Debt crisis: What can Greece do now?
6 September 2011
Everyone now grasps that the Greek government cannot reduce its debt as promised, and the news has rattled the financial markets. In Athens there’s a feeling of helplessness in the air, as captured in this editorial in To Ethnos.
Europeans do not believe that we want to be saved! The indicators are in the red while structural reforms continue to lag. Without credibility, what is there to renegotiate? For anyone who knows a little about the Greek economy, it was abundantly clear that the goals of the austerity plan – above all, the measures announced in 2011 – were very ambitious, even too ambitious. In other words, they could not be pulled off.
It’s not just because of “political resistance”, which is nevertheless real and which no one can ignore; it’s because of unreasonable delays. And to this we must add the quality of political and administrative personnel in the country and that of the legal and judicial system.
The IMF-EU-ECB “troika” and the Greek government have made a big mistake by setting the bar too high, despite the reluctance regarding the “recipe” and how to push it through. With its back to the wall, the government received a visit from the experts of the troika last week – a visit that was hastily broken off.
The latter, meanwhile, continue to feed markets with unrealistic forecasts and more talk of “more difficult” and “more expensive”, which provokes consequences diametrically opposed to those intended. The reality is that, though much has been accomplished, Greece is seen internationally as a do-nothing country.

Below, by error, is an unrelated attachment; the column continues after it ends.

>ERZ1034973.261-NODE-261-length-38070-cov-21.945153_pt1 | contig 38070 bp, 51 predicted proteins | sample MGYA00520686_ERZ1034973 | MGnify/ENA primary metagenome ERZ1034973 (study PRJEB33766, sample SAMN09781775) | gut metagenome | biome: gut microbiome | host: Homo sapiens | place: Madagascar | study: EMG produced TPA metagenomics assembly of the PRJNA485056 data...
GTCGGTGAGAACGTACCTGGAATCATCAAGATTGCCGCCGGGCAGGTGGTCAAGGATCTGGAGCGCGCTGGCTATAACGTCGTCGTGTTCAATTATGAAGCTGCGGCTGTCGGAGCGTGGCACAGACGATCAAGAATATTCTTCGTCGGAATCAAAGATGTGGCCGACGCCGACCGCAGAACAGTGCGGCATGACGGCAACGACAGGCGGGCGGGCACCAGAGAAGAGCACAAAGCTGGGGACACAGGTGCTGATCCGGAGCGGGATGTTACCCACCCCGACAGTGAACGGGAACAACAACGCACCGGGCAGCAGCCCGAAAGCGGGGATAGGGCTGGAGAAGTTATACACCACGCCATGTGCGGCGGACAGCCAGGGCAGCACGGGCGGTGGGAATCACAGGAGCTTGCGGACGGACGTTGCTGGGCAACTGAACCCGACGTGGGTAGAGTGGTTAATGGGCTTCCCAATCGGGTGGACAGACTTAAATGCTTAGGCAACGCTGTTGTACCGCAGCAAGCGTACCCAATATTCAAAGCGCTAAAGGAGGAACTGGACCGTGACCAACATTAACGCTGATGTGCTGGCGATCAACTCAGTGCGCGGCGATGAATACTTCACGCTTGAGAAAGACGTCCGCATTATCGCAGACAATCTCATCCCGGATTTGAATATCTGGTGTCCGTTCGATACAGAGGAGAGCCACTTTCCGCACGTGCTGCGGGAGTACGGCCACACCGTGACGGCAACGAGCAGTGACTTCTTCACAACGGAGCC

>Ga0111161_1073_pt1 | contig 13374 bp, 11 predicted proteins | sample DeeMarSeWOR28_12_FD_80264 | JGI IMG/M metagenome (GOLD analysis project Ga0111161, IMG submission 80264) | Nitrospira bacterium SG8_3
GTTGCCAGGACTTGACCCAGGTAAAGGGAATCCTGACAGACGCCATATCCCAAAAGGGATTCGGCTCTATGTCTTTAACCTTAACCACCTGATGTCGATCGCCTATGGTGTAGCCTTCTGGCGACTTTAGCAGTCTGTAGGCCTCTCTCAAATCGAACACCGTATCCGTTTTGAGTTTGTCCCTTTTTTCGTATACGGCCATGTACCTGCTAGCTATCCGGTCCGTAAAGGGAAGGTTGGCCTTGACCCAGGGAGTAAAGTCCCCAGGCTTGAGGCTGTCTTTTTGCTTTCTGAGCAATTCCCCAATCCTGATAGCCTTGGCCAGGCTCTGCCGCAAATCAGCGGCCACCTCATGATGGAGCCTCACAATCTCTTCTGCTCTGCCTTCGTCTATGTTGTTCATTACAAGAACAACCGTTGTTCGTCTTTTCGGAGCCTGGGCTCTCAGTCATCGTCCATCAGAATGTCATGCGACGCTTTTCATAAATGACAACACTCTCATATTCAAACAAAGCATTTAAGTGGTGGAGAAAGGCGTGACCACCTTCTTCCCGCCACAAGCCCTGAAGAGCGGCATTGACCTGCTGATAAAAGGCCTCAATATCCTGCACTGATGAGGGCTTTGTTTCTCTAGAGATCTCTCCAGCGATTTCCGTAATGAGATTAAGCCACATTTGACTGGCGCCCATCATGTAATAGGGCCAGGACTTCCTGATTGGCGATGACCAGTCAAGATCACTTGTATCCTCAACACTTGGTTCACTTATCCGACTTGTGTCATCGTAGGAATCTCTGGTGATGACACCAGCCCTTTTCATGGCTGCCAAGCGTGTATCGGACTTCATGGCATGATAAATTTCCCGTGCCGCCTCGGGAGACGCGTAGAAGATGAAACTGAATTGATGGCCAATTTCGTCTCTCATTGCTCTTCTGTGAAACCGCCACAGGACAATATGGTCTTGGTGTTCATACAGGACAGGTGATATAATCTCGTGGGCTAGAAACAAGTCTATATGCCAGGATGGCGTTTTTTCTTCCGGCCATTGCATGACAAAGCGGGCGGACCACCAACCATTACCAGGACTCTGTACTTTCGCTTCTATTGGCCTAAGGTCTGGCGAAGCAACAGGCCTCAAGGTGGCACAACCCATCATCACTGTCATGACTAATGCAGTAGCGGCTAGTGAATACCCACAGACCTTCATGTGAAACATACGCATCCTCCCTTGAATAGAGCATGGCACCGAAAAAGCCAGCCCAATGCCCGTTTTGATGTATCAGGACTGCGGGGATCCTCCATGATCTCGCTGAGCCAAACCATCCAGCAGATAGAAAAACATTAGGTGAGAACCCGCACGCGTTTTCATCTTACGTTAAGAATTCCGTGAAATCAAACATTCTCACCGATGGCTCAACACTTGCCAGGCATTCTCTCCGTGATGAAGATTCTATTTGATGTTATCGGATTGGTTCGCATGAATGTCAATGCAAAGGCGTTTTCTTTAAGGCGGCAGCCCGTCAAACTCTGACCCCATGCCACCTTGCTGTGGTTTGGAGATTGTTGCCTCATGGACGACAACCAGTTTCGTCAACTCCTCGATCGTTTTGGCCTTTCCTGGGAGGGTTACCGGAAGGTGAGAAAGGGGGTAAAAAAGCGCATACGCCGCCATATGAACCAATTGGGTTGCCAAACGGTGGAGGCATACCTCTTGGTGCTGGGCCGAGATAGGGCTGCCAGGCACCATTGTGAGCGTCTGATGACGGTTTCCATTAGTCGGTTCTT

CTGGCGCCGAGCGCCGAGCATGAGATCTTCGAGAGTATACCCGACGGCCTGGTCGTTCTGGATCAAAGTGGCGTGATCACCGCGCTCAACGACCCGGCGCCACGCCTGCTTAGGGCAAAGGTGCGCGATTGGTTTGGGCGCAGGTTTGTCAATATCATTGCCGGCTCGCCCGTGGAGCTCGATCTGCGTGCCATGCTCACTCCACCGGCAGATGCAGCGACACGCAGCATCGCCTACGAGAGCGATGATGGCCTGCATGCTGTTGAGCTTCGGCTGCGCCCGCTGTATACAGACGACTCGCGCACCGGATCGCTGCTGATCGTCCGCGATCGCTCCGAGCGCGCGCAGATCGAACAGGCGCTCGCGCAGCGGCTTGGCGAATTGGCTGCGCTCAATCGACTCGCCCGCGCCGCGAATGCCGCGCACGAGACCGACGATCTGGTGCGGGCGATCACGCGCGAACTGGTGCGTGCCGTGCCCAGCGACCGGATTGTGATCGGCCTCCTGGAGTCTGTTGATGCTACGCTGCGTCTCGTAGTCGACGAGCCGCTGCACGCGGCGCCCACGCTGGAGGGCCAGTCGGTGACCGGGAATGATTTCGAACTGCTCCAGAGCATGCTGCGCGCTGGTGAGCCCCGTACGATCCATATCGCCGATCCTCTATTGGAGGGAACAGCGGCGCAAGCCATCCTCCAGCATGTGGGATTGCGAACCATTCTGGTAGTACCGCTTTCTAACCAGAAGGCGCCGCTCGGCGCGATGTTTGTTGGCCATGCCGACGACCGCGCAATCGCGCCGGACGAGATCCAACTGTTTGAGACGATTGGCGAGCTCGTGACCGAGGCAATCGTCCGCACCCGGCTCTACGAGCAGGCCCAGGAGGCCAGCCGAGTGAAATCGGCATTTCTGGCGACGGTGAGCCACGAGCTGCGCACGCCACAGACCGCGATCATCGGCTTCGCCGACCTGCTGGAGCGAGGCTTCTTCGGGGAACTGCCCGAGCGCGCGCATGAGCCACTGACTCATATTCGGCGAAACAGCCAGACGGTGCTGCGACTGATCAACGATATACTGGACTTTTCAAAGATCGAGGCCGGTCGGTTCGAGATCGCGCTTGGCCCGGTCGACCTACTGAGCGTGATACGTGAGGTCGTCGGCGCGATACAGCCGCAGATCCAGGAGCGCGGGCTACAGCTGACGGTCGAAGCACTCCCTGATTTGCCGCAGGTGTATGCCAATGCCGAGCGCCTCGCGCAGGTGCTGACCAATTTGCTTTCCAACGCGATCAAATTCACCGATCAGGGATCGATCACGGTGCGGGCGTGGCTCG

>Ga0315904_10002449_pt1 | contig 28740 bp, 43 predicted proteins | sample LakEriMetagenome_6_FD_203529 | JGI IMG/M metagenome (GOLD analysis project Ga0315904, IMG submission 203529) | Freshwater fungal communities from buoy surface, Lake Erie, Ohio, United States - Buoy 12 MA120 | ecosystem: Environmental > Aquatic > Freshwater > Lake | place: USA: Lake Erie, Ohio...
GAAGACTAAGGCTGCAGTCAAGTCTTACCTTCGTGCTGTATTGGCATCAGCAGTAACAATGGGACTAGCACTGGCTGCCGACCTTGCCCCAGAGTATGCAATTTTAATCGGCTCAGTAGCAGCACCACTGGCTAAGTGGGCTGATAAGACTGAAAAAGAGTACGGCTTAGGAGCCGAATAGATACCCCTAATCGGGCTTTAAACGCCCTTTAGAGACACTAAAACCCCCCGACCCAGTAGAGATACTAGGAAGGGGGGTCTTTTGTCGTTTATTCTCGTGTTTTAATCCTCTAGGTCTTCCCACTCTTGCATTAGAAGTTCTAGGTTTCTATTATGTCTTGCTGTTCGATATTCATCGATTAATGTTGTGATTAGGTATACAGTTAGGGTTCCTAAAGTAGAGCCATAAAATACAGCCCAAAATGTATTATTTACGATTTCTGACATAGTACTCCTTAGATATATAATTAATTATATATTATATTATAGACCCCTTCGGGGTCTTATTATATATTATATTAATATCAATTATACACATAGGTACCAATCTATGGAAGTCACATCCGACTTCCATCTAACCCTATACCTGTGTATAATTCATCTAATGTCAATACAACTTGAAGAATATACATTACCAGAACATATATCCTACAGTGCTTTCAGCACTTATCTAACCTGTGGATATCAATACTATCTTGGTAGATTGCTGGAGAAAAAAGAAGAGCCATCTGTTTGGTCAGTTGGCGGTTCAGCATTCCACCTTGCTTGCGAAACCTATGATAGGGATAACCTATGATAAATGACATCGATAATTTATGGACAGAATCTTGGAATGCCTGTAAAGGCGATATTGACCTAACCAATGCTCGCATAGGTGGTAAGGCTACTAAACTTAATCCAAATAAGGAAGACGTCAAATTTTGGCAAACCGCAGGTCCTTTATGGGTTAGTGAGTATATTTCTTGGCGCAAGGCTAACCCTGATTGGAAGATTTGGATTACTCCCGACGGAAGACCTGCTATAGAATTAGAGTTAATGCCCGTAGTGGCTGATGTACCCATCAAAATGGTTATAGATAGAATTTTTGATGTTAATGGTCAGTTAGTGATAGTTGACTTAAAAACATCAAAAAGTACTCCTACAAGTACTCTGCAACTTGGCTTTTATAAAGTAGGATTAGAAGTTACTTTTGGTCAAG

That’s one side of the story. For many European leaders, bankers and technocrats have grasped what is happening and are denouncing the “excessive pressure” being applied to Greece that is leading to those results far removed from the ones expected.
The other side of the story is – failure. The government talks endlessly of “mergers” and “elimination” of public bodies and, more generally, of reforms, yet it has done next to nothing. What’s more, “mismanagement” in the public sector carries on largely as it did before. Recent statements by the Deputy Minister of the Interior on public administration bodies prove it. It is still rather strange that, two years after slashing wages and pensions by up to 1000 euros a month and raising taxes, fiscal fraud and mismanagement in the public sector remain at the highest levels.
All this makes for a ‘bad recipe’ that, beyond the social injustices it creates, leads to an out-of-control recession and a jobless rate that is “a knife to the throat.” That’s where we stand today.
Europeans do not believe that we want to be saved. Numerous indicators are in the red, and many of our goals have not been met. There is a problem of revenue, of delays in bringing forward structural reforms and, once again, credibility. This all makes it rather hard to implement the agreement of July 21 [the new rescue plan worked out by the countries of the euro zone] which is full of grey areas and limits the options for renegotiating the terms of the austerity plan.
We are on the edge.